A post-Corbyn Labour

Sir Keir Starmer speaking at the 2020 Labour Party leadership election hustings. Photo credit: Rwendland, CC BY-SA 4.0 , via Wikimedia Commons

It is no secret that in recent years Britain has been dealing with an anti-Semitism problem within one of its major political parties. The nature of the Labour Party under Jeremy Corbyn’s leadership is the largest political anti-Semitism scandal of our times. His controversial leadership led to 87% of British Jews believing he was anti-Semitic and 42% saying they would seriously consider emigrating should he take up residence at number 10. These statistics speak for themselves. The questions now are what the relationship between post-Corbyn Labour and British Jewry looks like and how it will look over the next few years.

The grave situation is evident from a Twitter thread posted at the end of January 2021 by Campaign Against Antisemitism (CAA). The organisation exposed some harrowing facts and figures testifying to the current threat experienced by British Jews. This survey showed that a third of British adults harbour between 1 to 3 anti-Semitic views, with 12% having “entrenched anti-Jewish views”. Considering that Jews make up less than half of one percent of the British population, the sheer number of people harbouring these views makes a considerable difference and represents a clear and credible threat to British-Jewish society. With 44% of British Jews hiding signs of their Judaism due to fear of hate crime, there is clearly a long way to go.

Can Sir Keir Starmer fix the seemingly irreparable damage caused by his predecessor? There was a temporary glimmer of hope when Corbyn was finally suspended from the Labour Party back in October 2020. This occurred because he stated, in response to the EHRC report, that the scale of anti-Semitism in the Party was “dramatically overstated”. The report publicly exposed “unlawful harassment” against Jewish MPs and supporters and that there had been “political interference in the handling of anti-Semitism complaints”. The consequence was the whip being removed. The EHRC report proves there is a clear anti-Semitism problem in the party and Corbyn’s refusal to accept this is something British Jews have become concerningly accustomed to. In light of this and of Corbyn’s readmittance, the promise of change made by Sir Starmer feels like empty words to much of the wider Jewish community.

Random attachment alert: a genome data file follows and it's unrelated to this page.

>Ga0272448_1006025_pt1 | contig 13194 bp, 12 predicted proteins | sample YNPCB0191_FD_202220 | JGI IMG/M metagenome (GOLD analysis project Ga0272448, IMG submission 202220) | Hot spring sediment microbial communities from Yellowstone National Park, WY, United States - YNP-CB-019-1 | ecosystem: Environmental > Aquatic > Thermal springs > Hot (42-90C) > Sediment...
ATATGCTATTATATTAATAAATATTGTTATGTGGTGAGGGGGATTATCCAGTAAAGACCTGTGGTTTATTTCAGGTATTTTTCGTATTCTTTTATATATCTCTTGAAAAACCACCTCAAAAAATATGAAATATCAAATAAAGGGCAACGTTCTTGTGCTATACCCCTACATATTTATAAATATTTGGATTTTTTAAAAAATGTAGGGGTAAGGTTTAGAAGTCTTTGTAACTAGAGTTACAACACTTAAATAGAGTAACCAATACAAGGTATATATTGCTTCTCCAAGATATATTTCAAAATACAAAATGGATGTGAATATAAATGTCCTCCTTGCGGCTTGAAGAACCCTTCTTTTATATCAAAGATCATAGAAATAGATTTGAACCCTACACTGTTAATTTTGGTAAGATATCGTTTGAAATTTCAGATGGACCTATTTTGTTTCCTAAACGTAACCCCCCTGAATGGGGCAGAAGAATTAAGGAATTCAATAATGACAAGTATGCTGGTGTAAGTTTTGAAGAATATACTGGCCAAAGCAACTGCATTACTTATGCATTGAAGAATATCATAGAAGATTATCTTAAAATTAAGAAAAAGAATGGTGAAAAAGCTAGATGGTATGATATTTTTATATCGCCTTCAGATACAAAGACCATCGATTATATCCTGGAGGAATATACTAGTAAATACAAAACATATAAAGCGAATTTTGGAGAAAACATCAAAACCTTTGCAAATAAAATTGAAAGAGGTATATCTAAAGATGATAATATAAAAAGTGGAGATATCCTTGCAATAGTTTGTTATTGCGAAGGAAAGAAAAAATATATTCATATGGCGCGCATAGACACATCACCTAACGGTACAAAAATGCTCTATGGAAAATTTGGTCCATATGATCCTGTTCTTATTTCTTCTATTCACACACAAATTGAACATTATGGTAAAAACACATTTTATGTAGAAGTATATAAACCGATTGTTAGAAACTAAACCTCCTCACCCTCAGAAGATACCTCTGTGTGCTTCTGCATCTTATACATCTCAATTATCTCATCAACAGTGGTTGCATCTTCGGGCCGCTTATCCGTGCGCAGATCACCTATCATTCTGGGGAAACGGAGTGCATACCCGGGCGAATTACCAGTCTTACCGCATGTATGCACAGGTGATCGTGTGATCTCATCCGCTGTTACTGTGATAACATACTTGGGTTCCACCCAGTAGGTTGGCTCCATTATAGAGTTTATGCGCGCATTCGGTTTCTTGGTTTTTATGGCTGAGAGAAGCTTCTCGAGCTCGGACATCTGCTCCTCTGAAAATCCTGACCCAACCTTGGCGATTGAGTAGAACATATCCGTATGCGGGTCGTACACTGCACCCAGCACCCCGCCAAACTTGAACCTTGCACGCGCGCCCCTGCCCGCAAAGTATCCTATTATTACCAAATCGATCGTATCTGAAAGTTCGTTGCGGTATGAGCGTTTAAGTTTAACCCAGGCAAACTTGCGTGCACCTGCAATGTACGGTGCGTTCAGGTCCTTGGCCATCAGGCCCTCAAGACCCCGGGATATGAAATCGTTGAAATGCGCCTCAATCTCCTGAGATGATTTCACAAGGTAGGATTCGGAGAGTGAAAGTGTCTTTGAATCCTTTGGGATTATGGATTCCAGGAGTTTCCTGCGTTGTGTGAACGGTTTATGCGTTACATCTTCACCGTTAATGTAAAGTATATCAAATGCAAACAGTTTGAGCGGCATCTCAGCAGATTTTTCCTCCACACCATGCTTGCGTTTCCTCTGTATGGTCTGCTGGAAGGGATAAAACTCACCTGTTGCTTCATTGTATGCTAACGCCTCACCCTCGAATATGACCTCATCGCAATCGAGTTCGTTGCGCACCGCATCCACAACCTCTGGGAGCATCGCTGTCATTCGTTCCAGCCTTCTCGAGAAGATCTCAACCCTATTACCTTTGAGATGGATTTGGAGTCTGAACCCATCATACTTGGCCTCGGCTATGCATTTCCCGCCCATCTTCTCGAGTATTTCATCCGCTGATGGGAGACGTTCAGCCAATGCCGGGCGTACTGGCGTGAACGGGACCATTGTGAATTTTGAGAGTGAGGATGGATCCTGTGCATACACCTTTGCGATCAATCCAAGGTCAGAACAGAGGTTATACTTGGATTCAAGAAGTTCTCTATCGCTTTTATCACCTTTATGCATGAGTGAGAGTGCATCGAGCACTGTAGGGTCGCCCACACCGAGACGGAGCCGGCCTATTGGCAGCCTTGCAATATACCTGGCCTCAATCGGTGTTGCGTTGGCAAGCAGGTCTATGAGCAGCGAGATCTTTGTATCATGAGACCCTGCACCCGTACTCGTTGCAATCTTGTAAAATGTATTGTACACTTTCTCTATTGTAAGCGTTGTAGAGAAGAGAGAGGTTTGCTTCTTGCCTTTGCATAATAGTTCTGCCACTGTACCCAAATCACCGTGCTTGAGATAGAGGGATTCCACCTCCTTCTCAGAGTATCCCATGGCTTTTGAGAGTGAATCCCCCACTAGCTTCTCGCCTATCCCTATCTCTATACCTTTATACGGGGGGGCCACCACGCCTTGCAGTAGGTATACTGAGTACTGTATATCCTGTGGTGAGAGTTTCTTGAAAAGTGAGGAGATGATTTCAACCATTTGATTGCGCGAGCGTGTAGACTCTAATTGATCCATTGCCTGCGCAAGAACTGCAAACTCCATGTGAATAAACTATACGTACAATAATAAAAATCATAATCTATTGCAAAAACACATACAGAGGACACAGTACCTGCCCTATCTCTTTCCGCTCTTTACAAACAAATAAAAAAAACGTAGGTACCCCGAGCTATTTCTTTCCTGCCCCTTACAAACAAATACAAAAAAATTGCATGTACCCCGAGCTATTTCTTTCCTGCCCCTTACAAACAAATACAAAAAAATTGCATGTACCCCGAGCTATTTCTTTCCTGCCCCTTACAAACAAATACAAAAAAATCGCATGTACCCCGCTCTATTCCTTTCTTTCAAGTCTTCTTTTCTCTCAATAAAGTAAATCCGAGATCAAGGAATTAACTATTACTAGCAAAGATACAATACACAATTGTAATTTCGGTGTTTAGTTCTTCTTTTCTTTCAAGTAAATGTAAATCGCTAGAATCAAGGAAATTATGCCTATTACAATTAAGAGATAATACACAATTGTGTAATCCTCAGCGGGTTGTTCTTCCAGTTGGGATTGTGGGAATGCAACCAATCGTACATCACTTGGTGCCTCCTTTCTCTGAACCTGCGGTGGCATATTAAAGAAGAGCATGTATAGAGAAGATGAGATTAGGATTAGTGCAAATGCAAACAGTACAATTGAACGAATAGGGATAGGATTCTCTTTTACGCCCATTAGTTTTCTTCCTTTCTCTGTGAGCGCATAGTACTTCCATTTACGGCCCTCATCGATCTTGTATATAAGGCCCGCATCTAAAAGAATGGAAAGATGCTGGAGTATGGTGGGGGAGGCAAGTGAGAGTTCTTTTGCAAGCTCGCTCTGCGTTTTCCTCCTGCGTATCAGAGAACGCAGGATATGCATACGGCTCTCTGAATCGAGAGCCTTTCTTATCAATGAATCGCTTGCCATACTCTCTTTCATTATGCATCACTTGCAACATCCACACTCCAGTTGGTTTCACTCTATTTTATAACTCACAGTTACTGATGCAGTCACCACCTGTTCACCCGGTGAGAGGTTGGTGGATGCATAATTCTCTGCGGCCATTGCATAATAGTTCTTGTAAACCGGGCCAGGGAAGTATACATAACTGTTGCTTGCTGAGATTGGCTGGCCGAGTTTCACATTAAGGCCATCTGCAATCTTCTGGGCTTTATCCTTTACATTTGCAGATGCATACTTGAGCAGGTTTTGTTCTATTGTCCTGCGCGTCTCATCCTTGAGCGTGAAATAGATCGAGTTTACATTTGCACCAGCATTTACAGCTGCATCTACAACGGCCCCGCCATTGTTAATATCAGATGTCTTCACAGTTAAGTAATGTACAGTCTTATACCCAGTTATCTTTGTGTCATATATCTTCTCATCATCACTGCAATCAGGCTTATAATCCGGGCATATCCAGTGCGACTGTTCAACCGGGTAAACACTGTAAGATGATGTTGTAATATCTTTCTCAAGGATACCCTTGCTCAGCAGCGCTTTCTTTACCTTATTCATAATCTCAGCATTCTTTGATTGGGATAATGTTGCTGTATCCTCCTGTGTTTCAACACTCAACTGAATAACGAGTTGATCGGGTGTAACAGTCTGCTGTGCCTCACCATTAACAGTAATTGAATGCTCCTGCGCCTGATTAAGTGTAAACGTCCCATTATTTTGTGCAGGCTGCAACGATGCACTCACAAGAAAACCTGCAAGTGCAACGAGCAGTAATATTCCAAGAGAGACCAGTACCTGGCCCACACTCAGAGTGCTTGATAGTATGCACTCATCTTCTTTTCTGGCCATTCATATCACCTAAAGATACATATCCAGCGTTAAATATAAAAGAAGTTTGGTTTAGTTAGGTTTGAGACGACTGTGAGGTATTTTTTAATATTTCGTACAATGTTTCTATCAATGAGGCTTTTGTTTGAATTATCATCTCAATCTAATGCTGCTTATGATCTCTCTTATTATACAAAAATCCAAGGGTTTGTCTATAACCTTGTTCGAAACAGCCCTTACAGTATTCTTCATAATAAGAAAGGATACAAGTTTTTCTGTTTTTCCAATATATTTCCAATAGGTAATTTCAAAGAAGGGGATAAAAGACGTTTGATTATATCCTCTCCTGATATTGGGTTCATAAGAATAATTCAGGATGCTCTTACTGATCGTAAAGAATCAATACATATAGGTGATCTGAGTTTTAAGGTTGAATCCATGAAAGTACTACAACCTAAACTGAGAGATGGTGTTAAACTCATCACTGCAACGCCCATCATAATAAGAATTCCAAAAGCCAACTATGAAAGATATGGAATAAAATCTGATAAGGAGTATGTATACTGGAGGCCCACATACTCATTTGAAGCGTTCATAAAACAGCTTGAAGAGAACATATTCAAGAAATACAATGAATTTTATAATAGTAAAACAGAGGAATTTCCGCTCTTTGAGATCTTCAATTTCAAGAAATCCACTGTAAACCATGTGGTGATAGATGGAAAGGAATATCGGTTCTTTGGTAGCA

Even with removal of the whip, without a hard-line approach to tackling anti-Semitism, Sir Starmer will struggle to reunite the Jewish community and the Labour Party. We must remember it is not just Corbyn still having party membership that is concerning: there were others who deliberately mishandled anti-Semitism complaints or who support Corbyn’s problematic Labour who remain. Additionally, it is not only Corbyn who rejected and diminished the findings of the EHRC report, as demonstrated by the Guardian reporting that “Labour HQ…  ordered constituency parties not to pass motions of solidarity with Corbyn, or criticise the findings of the Equality and Human Rights Commission (EHRC)”. If this had been needless, orders from Labour HQ would not have been issued. Situations like these contextualise why 88% of British Jews still think the Labour Party is harbouring anti-Semites, as reported in the CAA thread. A party that was once the political home of so many of Britain’s Jews turned its back on us when we needed the support most. So far, efforts to remedy this have not been good enough.

Sir Starmer’s new plan to finally rid Labour of anti-Semitism, provides renewed hope. The plan is EHRC approved and includes, among other measures, the creation of an independent complaints process for anti-Semitic complaints. This would prevent the continuation of the polluted complaints process under Corbyn which downplayed reports of anti-Semitism. Maybe now Sir Starmer will be able to cleanse the Party of the rampant anti-Semitism that appears to have been allowed to grow for far too long.

There is a long way to go in repairing the relationship between British Jews and Labour. So far, it seems the most we have had from the Party is no engagement with anti-Semitism or encouragement of it, but no hard-line disengagement from it. In the aftermath of Corbyn’s leadership, repairing Labour requires strength and absolute discipline when dealing with anti-Semitism. I hope Sir Starmer is up to the monumental task ahead and that some normality might return to Labour soon, although I must admit to being slightly sceptical.

About the Author
Daniel Sacks is a Policy Fellow of The Pinsker Centre, a campus-based think tank which facilitates discussion on global affairs and free speech. Daniel is currently a Mechanical and Materials Engineering student in his final year. He is also currently the Chair of the UJS National Council and previously was the Birmingham Jewish Society President. All the views in Daniel's articles are his own.
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